Updated Mantle

By , 24 April, 2017, No Comment
New Mantle With Clock

New Mantle With Clock

Shortly after buying our home and moving in nearly six years ago, I discovered that the rough cedar mantle, stained a dark walnut, had been broken and reattached to the stub hanging from the rock wall.  I noticed later that it also had about a half inch lean to the front because of the poor quality of the mend.  I vowed to fix it one day.

This week I took on the project, and finished it today.

Finger Joints With Ebony Plugs

Finger Joints With Ebony Plugs

Last week I found a nice piece of walnut at Midwest Woodworking in Omaha (now Woodcraft) that had a lot of character to it.  I used that to wrap the front and the sides.  The finished product shows many shades of color to it between the sap and heart wood.

Being lovers of the Arts & Crafts style, and Greene & Greene lovers on top of that, the wife and I agreed to use some of the style characteristics from Greene & Greene.  Borrowed from that style are the finger joints, ebony plugs and cloud lifts which can all be seen in the one picture of the left corner.

Cathedral Grain

Cathedral Grain

We also decided to use four 3/8 inch ebony plugs in the front center to make a bit of a statement.  The clock I made for Judy a while back, and the four ebony plugs tie into the four square boxes in the corners of the clock face.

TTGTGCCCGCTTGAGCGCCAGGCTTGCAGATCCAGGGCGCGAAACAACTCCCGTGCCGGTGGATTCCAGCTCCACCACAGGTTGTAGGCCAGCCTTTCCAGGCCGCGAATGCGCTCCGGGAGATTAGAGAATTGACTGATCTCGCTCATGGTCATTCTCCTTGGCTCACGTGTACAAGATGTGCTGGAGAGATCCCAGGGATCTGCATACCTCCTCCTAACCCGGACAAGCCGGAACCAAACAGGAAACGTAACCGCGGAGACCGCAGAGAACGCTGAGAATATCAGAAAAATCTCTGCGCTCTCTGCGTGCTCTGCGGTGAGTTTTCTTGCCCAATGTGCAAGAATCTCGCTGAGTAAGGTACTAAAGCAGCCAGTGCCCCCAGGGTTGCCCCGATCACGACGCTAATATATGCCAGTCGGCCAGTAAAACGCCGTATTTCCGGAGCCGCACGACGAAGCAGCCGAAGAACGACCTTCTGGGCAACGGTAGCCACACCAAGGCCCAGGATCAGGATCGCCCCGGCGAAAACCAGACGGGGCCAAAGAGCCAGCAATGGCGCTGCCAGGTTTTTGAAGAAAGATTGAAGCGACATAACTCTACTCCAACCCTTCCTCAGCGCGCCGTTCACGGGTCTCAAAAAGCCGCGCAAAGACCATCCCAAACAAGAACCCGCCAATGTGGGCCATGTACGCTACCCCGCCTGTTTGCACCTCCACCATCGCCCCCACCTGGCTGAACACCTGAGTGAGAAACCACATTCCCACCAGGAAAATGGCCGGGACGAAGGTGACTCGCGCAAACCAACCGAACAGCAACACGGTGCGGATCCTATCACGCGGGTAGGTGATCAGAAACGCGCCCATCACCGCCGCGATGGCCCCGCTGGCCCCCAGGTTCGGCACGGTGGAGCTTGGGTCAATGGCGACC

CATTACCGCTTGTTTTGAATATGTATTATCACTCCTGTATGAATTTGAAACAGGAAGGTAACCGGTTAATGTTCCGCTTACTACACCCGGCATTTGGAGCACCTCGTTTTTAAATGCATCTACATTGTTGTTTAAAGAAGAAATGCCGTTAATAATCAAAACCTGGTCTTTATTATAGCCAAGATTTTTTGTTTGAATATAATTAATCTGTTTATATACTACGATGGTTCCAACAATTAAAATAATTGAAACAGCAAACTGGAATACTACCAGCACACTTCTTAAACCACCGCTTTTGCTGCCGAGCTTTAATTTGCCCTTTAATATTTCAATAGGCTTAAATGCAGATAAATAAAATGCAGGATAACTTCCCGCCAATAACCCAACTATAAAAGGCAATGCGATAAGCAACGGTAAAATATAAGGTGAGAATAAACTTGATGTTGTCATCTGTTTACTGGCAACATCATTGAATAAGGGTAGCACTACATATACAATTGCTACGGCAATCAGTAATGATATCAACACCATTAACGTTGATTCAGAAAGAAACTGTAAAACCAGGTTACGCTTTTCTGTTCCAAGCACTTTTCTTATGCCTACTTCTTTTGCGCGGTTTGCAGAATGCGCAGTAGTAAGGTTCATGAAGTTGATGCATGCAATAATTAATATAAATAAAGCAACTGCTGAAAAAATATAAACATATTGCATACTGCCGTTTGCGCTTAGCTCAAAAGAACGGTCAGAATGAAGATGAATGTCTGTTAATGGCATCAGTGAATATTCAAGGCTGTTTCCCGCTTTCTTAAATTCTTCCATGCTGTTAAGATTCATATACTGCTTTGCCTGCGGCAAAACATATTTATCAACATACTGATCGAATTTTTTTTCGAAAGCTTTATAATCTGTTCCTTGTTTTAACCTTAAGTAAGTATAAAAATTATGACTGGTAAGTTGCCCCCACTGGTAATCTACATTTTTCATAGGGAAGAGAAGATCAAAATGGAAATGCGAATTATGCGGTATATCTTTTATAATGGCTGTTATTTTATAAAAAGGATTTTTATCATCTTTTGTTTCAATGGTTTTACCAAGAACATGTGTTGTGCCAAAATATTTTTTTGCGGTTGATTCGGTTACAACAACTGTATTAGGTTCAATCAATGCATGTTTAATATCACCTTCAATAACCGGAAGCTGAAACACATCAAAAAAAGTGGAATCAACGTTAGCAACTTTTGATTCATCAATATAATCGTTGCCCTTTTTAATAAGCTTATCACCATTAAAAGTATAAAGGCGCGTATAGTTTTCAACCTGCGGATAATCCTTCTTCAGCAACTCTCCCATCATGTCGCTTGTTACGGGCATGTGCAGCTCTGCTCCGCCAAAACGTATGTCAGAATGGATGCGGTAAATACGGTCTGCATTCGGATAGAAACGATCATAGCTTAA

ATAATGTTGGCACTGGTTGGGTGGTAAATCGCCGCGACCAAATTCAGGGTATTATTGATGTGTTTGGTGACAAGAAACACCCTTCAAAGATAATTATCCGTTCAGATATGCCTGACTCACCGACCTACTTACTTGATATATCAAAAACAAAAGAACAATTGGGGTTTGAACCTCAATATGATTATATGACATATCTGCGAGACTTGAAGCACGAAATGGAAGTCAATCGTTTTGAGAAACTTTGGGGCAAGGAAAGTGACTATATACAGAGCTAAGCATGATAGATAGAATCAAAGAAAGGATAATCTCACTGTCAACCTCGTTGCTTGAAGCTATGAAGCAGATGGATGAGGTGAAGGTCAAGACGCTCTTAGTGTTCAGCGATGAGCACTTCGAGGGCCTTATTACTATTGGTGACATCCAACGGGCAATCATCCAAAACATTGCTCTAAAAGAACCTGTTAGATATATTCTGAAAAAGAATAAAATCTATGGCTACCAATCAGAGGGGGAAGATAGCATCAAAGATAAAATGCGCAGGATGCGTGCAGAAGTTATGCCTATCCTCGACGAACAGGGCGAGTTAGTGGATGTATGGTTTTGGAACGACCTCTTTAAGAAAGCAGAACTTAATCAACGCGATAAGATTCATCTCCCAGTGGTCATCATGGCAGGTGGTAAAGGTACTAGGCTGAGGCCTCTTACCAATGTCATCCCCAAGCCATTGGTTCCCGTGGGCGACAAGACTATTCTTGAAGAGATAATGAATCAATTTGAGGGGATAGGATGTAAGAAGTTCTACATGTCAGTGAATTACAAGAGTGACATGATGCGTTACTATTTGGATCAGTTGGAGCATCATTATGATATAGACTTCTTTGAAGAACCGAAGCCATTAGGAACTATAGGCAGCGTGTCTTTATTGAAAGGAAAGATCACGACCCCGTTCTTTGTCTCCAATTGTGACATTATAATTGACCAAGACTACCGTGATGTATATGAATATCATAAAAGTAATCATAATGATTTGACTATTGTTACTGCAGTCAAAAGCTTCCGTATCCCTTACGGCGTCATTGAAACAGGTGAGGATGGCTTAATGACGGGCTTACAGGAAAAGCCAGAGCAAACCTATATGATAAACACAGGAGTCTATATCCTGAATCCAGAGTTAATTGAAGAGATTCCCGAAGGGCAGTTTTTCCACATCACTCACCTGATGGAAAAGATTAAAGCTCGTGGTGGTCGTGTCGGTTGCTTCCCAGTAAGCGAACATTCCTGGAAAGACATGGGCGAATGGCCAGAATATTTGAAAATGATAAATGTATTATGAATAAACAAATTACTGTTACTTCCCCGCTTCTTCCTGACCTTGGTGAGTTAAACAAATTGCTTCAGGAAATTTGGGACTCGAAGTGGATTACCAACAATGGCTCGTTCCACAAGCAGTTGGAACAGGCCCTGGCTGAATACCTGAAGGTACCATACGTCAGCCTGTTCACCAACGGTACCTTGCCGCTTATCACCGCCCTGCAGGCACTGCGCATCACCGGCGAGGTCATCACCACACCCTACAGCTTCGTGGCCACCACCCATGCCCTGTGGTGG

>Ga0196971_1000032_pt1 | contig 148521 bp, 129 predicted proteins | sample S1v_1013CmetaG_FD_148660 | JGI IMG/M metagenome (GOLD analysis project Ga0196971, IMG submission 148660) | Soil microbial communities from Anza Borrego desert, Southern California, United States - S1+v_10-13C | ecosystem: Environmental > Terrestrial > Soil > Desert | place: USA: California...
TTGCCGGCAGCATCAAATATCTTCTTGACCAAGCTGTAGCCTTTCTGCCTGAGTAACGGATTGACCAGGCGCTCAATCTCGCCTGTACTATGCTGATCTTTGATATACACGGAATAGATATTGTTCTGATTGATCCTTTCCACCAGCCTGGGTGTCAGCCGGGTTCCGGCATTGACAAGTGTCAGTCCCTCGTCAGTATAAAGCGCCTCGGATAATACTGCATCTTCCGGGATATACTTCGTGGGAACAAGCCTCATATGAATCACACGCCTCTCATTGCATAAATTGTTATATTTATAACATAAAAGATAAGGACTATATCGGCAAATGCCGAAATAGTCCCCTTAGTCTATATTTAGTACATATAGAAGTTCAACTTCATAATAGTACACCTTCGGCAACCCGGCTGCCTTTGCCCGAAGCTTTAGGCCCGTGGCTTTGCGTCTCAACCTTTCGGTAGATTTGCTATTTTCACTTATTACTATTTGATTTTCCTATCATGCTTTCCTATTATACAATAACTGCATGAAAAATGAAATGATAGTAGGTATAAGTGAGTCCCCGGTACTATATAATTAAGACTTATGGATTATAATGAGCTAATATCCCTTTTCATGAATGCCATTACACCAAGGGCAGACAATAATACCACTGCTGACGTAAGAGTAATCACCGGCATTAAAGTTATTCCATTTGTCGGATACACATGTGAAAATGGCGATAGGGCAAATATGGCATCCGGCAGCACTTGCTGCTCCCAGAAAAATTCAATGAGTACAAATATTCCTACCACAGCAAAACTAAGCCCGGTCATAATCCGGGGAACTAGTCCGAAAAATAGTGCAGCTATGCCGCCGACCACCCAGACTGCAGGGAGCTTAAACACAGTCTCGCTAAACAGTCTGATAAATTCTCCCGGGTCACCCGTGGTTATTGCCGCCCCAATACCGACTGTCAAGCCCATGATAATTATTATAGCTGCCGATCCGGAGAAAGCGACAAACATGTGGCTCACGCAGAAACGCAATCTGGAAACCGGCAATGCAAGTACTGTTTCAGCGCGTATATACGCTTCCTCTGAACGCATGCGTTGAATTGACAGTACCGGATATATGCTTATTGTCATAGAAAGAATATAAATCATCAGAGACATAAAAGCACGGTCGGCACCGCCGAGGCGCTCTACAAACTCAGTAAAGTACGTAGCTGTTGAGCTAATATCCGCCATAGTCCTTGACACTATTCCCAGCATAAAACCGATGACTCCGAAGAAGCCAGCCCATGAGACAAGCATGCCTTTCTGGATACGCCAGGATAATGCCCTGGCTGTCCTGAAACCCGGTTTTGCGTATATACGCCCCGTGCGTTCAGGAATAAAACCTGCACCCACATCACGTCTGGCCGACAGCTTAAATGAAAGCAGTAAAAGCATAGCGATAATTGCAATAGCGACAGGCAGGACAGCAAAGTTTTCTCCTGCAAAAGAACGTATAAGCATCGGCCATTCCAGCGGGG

The top was a piece of walnut that I have had for several years that I picked up in St. Joseph, MO.  It has some amazing cathedral and knot grain that won’t be seen much, but it was the right piece.

The wood was sanded to 320 grit and then given several coats of Danish Oil.  It is silky smooth, and easy to care for should it get scratched a bit.

Knot in the Top

Knot in the Top

Previously, the mantle ledge barely held the clock.  It was just wide enough that the top of the clock would not hit the rocks in the wall.  This ledge is nearly two inches wider, which provides the luxury of moving the clock into the center of the top’s width.

Unlike the old mantle which was ugly and not worth a second look, this one has lots of grain and color changes.  Throughout the day, and with different lighting, it seems to change significantly.  At the moment, it is more interesting than the items sitting on top!

I was recently reading Krenov, and he stated that he eventually moved away from woods with lots of figure.  I know he made great sense, but I hope I continue to be able to find places where beautiful figure is appropriate.  It is hard to stop looking at it!

 

 

Valentines Box

By , 11 February, 2017, No Comment
Box Front

Box View From the Front

I made a Valentines Day gift for my wife from bloodwood.   The lidded box is approximately six inches long, and three inches wide and tall.

Being lovers of Arts & Crafts, we have many pieces of furniture purchased in that style, and some that I have made for our home.

This piece contains a rose inspired by the style of Charles Rennie Mackintosh, the Scottish furniture maker from Glasgow.

I found one that I liked with a search, and used it to relief carve the image into the wood.

Left View

Box From the Left